"Nobody goes there anymore," Yogi Berra once famously said. "It's too crowded."
The same thing can probably be said about Walt Disney's (DIS -0.96%) sprawling theme park resort in Florida. I've spent the past few days at Disney World and at a couple of rival attractions, and as a regular visitor even during some of last year's peak travel periods, I've never seen Central Florida's parks as busy as they are right now since the pandemic began. Sure, the Presidents Day holiday played a part in drawing locals and snowbirds alike to thrills, and whimsy set in relatively fantastic weather.
If you were impressed by Disney's record or near-record results at its domestic theme parks for its fiscal first quarter, ending in December, the current quarter should be even better. It's a sharp contrast from the vibe you get scrolling through some theme park enthusiasts' posts on social media. The concerns there are that the value proposition of booking a trip to Disney World isn't what it used to be. Between prices that are inching higher -- and multiticket ransoms did go up again last week -- and some previously included perks that are either slow to return or coming back in monetized form, the pressure points are everywhere. It has to be frustrating for some of the more irate Disney World passholders to see the House of Mouse cashing in at their expense, but here we are. Disney is getting more expensive, yet folks keep coming.
These go to eleven
If you think we've hit peak Disney World, you might be surprised to learn that the world's leading theme park operator turned a lot of guests away over the holiday weekend. Unlike nearby rivals SeaWorld Entertainment's (NYSE: SEAS) SeaWorld Orlando and Comcast's (NASDAQ: CMCSA) Universal Orlando -- which I checked out Monday of this week and Thursday of last week, respectively, and were also brimming with park guests -- Disney World is requiring visitors to secure park reservations along with having valid admission. Folks trying to make last-minute trips to the House of Mouse were in for a bit of a surprise, as online park reservations were hard to find for annual passholders and even single-day ticket buyers over the extended holiday weekend.
In short, Disney World is doing great even as it turns guests away. As it continues to open new attractions and restore shuttered capacity creators, it will let even more visitors tap their way through its front gate.
The cherry on top is that the haul from guests these days is far more lucrative than before the pandemic. Last week's increase for mouse-eared visitors buying multiday tickets is tame -- a four-day ticket to visit Disney World starts at $447.70 now, a modest 3% uptick -- but the real upside comes from the add-ons that diehard fans hate but shareholders are starting to love.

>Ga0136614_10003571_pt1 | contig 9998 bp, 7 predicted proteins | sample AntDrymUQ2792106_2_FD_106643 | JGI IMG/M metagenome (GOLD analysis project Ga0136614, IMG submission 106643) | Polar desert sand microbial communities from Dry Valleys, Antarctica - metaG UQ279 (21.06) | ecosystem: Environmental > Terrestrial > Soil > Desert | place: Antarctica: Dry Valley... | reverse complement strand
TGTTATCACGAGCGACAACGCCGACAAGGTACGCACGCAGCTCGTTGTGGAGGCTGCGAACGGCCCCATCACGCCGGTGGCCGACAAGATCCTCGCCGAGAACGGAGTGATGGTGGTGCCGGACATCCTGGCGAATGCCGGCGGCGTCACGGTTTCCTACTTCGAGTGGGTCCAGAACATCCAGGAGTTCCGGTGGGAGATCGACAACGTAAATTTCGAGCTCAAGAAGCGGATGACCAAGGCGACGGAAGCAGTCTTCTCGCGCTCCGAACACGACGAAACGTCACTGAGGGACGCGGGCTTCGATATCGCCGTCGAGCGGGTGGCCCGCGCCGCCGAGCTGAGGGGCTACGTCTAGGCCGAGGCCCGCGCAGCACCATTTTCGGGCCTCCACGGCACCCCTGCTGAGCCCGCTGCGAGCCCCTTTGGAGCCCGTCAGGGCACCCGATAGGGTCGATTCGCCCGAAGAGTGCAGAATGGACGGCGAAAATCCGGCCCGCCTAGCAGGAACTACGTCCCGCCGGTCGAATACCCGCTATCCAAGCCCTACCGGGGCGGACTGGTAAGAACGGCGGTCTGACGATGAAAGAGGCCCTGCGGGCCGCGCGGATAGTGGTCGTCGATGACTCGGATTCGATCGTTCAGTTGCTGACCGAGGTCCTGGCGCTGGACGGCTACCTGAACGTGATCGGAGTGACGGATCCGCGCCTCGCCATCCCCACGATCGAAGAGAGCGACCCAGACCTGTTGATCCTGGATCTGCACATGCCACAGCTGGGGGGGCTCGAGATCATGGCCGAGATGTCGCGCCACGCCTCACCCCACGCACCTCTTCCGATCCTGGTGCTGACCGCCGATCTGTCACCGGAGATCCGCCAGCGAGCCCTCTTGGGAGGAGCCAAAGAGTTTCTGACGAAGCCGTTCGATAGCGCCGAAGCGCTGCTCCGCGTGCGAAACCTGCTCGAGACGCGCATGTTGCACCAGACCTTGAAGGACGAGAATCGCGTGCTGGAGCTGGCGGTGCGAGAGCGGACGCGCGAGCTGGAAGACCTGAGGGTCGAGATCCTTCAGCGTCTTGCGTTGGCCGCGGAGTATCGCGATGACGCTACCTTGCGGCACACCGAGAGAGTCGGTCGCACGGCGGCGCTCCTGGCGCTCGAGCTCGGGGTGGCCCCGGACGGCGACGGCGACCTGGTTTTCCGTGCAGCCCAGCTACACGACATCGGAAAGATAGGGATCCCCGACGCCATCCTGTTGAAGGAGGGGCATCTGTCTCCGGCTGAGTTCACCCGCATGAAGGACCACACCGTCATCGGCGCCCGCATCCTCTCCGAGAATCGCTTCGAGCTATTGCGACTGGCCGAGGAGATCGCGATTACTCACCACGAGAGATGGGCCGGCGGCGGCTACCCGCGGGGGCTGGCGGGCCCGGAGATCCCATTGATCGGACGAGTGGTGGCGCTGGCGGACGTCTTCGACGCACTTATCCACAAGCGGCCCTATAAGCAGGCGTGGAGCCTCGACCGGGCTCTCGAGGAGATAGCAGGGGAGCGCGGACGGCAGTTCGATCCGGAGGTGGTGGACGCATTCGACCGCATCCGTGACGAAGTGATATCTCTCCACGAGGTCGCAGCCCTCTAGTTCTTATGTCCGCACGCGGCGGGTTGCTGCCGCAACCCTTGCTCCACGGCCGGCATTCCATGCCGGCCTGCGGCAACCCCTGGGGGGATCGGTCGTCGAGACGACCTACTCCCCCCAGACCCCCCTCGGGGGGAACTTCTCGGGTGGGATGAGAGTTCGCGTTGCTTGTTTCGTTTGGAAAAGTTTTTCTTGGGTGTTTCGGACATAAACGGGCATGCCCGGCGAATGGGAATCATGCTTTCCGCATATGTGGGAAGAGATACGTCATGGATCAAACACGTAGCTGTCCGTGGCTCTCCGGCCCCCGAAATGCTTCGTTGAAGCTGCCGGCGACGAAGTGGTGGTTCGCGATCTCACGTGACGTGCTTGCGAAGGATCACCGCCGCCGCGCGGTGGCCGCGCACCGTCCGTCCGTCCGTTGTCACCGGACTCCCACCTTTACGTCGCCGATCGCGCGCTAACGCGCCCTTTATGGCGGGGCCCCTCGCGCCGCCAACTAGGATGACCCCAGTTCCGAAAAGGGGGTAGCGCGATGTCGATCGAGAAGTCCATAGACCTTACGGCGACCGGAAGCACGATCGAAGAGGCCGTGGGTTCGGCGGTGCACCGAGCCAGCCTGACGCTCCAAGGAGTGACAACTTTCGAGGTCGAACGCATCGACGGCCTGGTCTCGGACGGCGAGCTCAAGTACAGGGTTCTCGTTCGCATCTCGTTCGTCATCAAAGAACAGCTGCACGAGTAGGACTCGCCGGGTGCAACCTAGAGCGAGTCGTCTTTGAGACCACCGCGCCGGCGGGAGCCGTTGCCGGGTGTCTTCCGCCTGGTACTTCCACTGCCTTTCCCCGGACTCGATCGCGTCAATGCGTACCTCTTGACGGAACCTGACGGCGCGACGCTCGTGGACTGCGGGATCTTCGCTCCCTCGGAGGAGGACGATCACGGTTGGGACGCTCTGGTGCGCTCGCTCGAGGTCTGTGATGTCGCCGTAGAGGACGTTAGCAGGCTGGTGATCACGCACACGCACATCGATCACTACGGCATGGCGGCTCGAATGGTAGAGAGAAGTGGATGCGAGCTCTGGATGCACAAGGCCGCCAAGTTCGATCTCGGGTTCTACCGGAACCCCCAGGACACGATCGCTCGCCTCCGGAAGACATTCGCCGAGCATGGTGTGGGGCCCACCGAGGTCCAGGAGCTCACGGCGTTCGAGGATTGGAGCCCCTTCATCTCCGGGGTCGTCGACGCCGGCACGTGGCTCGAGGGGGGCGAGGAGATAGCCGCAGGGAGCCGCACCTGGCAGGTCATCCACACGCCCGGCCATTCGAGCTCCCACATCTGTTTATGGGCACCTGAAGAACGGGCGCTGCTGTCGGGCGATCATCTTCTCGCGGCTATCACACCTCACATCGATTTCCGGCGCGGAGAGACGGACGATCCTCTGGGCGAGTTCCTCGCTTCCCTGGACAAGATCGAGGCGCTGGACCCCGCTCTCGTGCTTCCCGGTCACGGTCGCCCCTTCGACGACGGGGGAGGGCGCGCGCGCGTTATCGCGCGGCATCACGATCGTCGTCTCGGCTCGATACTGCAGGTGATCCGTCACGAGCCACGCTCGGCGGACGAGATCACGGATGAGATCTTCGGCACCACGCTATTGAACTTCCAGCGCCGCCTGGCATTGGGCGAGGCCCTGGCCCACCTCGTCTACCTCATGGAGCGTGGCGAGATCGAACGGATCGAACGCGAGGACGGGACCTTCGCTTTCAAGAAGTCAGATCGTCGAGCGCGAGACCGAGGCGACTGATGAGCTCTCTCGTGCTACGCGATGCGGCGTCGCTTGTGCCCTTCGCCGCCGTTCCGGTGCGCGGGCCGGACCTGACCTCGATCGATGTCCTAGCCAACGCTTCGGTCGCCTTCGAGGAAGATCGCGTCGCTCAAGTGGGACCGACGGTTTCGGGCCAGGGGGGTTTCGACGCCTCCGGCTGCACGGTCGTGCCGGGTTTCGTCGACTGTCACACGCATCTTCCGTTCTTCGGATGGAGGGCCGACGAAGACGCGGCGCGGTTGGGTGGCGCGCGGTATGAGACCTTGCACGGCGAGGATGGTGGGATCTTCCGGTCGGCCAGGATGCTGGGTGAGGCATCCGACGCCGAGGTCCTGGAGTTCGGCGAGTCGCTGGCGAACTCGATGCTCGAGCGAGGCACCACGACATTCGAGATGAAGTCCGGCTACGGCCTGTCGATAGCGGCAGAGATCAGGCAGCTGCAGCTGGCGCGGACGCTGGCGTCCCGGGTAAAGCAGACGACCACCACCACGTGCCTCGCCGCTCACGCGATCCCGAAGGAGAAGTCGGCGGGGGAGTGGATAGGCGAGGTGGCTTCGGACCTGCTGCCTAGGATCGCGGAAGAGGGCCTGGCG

A big driver for Disney World's record results in its fiscal first quarter, which ended in December, was the rollout of Genie+ and Lightning Lane, two offerings to get folks into fast-moving lines at a premium. Folks pay $15 per person to access Genie+, a platform similar to one that existed as MaxPass in the original Disneyland park in California. It's a better deal for folks staying at one of Disney's resort hotels, as they get earlier access to the attractions reservation system. Lightning Lane+ is the one-off purchase of access to expedited queues for one or two of the most popular attractions at each of Disney World's four theme parks.
Paying for something the regulars had mastered at no additional cost may not sit well with annual passholders, but they're not who Disney is catering to these days. Securing park reservations during peak travel weekends -- like now -- is hardest on annual passholders who have a limited pool of available slots. It's math for Disney. Passholders pay $1 to $4 a day for year-round admissions. If you want a one-day ticket to visit a Disney theme park this Saturday, it will cost you $149, and that's the target audience for the premium upgrades.
A third of domestic park guests purchased Genie+, Lighting Lane, or both during the fiscal first quarter, but that figure jumps to more than half of the park guests during the holidays. In short, the more crowded Disney World may be the more money it averages per guest.
Wall Street isn't sold on Disney as an investment right now. The stock has tumbled 19% over the past year. Investors are too concerned with slowing Disney+ signups, the persistence of cable cutters, and weak box office receipts to embrace the margin-widening revolution happening at the theme parks. The market doesn't realize that despite higher prices and new add-on offerings, folks will still line up for hours just to buy a purple popcorn bucket.
With Comcast also checking in with record results at Universal Orlando for its latest quarter and SeaWorld Entertainment likely to follow suit when it reports on Thursday -- along with inevitable wedding bells -- where's the love for what could be one of the hottest sectors of 2022? I know this seems like an odd request in a world with a pandemic and intensifying global tensions, but you may want to think about adding leisure stocks to your portfolio.
When something isn't selling, they say a company couldn't give it away. You probably wouldn't want to invest in that company. On the other hand, we have Disney being widely criticized for being too expensive by a segment of fans who can't get in because there's no room for them. This is going to be a quarter of ridiculous math for Disney's theme parks, and the stock is as inexpensive as its parks are apparently not. This usually ends well for investors.